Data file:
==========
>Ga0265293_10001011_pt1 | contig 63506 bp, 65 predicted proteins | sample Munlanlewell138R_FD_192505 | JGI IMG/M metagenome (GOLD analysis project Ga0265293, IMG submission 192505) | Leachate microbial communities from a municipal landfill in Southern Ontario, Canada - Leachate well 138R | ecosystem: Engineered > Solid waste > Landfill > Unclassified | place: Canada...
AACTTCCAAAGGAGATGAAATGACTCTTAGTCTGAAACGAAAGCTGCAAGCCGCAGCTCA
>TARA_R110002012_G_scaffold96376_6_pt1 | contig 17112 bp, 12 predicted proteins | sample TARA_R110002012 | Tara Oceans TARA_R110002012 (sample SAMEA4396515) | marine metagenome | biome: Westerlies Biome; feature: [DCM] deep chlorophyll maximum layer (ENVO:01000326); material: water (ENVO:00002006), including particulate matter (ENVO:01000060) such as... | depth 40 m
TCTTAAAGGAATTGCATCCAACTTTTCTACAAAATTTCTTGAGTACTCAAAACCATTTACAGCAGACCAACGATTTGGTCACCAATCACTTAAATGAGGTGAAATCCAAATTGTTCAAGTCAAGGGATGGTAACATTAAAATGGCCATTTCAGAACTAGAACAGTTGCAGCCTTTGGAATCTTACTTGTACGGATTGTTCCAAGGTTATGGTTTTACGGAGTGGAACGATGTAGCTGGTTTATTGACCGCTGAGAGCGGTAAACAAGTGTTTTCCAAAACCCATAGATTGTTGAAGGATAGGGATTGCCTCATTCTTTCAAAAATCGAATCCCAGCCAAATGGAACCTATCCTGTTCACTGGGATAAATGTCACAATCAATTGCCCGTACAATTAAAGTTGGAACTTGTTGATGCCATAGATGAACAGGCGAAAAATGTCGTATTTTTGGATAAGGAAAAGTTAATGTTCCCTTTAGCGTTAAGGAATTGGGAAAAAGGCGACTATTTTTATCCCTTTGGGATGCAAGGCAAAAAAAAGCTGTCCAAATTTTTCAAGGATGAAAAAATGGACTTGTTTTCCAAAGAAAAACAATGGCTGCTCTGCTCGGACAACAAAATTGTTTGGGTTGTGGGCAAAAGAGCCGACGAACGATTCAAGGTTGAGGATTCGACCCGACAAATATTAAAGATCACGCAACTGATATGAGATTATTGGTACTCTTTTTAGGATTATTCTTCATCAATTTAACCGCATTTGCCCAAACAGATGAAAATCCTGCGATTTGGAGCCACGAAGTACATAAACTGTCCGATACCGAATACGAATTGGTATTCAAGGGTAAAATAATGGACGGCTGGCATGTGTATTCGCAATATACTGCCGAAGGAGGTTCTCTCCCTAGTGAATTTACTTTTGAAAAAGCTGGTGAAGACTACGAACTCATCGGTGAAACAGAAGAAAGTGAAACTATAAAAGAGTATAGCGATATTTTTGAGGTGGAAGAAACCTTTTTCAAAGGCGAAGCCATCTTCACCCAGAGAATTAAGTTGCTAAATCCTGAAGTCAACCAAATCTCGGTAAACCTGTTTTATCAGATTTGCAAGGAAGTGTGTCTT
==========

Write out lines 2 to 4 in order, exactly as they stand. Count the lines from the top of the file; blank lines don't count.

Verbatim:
AACTTCCAAAGGAGATGAAATGACTCTTAGTCTGAAACGAAAGCTGCAAGCCGCAGCTCA
>TARA_R110002012_G_scaffold96376_6_pt1 | contig 17112 bp, 12 predicted proteins | sample TARA_R110002012 | Tara Oceans TARA_R110002012 (sample SAMEA4396515) | marine metagenome | biome: Westerlies Biome; feature: [DCM] deep chlorophyll maximum layer (ENVO:01000326); material: water (ENVO:00002006), including particulate matter (ENVO:01000060) such as... | depth 40 m
TCTTAAAGGAATTGCATCCAACTTTTCTACAAAATTTCTTGAGTACTCAAAACCATTTACAGCAGACCAACGATTTGGTCACCAATCACTTAAATGAGGTGAAATCCAAATTGTTCAAGTCAAGGGATGGTAACATTAAAATGGCCATTTCAGAACTAGAACAGTTGCAGCCTTTGGAATCTTACTTGTACGGATTGTTCCAAGGTTATGGTTTTACGGAGTGGAACGATGTAGCTGGTTTATTGACCGCTGAGAGCGGTAAACAAGTGTTTTCCAAAACCCATAGATTGTTGAAGGATAGGGATTGCCTCATTCTTTCAAAAATCGAATCCCAGCCAAATGGAACCTATCCTGTTCACTGGGATAAATGTCACAATCAATTGCCCGTACAATTAAAGTTGGAACTTGTTGATGCCATAGATGAACAGGCGAAAAATGTCGTATTTTTGGATAAGGAAAAGTTAATGTTCCCTTTAGCGTTAAGGAATTGGGAAAAAGGCGACTATTTTTATCCCTTTGGGATGCAAGGCAAAAAAAAGCTGTCCAAATTTTTCAAGGATGAAAAAATGGACTTGTTTTCCAAAGAAAAACAATGGCTGCTCTGCTCGGACAACAAAATTGTTTGGGTTGTGGGCAAAAGAGCCGACGAACGATTCAAGGTTGAGGATTCGACCCGACAAATATTAAAGATCACGCAACTGATATGAGATTATTGGTACTCTTTTTAGGATTATTCTTCATCAATTTAACCGCATTTGCCCAAACAGATGAAAATCCTGCGATTTGGAGCCACGAAGTACATAAACTGTCCGATACCGAATACGAATTGGTATTCAAGGGTAAAATAATGGACGGCTGGCATGTGTATTCGCAATATACTGCCGAAGGAGGTTCTCTCCCTAGTGAATTTACTTTTGAAAAAGCTGGTGAAGACTACGAACTCATCGGTGAAACAGAAGAAAGTGAAACTATAAAAGAGTATAGCGATATTTTTGAGGTGGAAGAAACCTTTTTCAAAGGCGAAGCCATCTTCACCCAGAGAATTAAGTTGCTAAATCCTGAAGTCAACCAAATCTCGGTAAACCTGTTTTATCAGATTTGCAAGGAAGTGTGTCTT